Wednesday, March 18, 2015

Sarah Has A Date

 The weather was beautiful, the ground was soft, and it was a great day to hunt for fragments. Susan found most of the pieces of Sarah Romine's marker last year, and last Sunday she found the piece with the year of her death.  We think this stone is on Sarah's grave, but there is no base to match it to; only the sunken ground where someone was buried. These pieces are legible because they have been in the ground, protected from the weather for much of a century, and they will have to be re-buried after a small marker is set to document this grave.

They should all be as lucky as Sarah.  This little pile of bricks was under a stone that has been removed from its grave in the first row next to a farm field. Yuccas and Easter flowers show that people are buried here, but most of the markers are gone.

Some of them are stacked up and the locations for them are lost to the ages.

This base is just barely visible, but at least it still marks a place.  Most of the stones in the Rawls' Cemetery are marble, and many of them sat in sandstone bases. Some, like Sarah's were just placed in the ground with no base. Tractor-mounted mowers performed most of the destruction in this cemetery more than fifty years ago.  We have been beating back the jungle a bit, cutting trees, and marking the rows. Many of the people buried here still have family in our neighborhood, but the descendants, for the most part, are blissfully unaware that their family heritage has slipped away.  Susan gets inquiries from people occasionally for help in finding relatives buried near us, and it is gratifying to help others who are interested in genealogy and family histories.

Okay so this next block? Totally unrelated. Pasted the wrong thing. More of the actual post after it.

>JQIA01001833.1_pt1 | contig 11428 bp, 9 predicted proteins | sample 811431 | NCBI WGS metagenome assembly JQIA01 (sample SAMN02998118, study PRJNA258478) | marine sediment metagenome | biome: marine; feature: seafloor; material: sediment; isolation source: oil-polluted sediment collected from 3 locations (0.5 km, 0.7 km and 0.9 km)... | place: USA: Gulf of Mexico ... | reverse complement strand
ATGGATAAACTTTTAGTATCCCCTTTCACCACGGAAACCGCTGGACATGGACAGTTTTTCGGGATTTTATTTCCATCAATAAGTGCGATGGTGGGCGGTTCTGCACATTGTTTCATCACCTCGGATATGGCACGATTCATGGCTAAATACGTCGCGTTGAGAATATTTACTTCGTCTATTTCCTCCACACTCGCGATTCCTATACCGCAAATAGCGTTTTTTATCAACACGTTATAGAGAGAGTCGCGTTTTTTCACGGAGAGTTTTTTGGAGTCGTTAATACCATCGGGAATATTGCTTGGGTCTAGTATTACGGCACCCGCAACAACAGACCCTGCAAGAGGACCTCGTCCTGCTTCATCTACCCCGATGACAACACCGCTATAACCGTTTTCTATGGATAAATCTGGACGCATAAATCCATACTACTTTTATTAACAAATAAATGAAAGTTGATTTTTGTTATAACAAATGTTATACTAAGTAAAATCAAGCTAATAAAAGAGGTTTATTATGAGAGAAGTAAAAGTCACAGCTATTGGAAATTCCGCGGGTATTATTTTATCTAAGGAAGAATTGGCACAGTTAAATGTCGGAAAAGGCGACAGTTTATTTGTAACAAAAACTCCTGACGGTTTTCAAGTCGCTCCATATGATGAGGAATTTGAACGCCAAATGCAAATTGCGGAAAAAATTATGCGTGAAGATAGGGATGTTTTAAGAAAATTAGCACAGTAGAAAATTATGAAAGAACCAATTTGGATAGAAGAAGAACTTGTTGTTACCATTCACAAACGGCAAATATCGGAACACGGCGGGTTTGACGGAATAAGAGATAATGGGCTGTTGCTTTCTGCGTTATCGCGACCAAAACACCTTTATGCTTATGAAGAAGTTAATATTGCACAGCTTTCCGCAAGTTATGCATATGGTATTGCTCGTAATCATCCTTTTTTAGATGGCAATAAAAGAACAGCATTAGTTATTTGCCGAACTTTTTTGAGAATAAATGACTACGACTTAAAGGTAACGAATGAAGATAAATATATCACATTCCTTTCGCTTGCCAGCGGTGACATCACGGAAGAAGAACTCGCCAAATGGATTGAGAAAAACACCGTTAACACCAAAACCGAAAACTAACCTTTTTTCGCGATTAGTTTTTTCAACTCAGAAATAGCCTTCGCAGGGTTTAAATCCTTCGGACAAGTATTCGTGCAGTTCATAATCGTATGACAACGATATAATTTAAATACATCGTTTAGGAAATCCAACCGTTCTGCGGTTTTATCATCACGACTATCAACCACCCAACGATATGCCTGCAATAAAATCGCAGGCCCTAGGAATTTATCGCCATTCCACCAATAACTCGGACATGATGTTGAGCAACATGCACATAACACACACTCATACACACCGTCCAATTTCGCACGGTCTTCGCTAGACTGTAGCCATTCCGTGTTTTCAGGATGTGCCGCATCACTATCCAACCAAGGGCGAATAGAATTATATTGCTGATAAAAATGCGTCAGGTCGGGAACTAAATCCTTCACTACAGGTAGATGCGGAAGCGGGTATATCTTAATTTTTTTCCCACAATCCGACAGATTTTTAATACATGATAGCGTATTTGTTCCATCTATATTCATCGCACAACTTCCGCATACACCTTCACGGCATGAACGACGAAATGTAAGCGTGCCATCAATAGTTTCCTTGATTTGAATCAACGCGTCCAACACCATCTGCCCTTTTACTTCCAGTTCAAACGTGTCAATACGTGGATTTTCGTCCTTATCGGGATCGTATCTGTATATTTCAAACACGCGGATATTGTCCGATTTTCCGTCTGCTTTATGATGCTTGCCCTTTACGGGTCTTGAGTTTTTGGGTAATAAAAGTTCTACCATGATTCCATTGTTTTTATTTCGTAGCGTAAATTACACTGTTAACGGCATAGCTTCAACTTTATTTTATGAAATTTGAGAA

Joel T. said... is a site to help collect information on grave sites. Iowa has a couple of websites to collect pioneer cemetery information.

I took several pictures in the early 90s from a couple of century-old cemeteries and now the stones are missing. There's a long story on that one but it's my mission to scan up these photos and upload so that the internets will never forget.

David aka True Blue Sam said...

This poor cemtery really is a disaster, and it never was properly documented before it was demolished. Susan hopes to salvage a bit of information and put it on the internet. She uses Find A Grave and Ancestry. We looked at another cemetery the same day, and it is missing several stones since it was catalogued in the 1980's by a Hamilton County resident. I always wonder what the lawn mowing crews do with the stones that disappear. Do they haul them away after breaking them and throw them off a bridge or into a dumpster? It's a darn shame.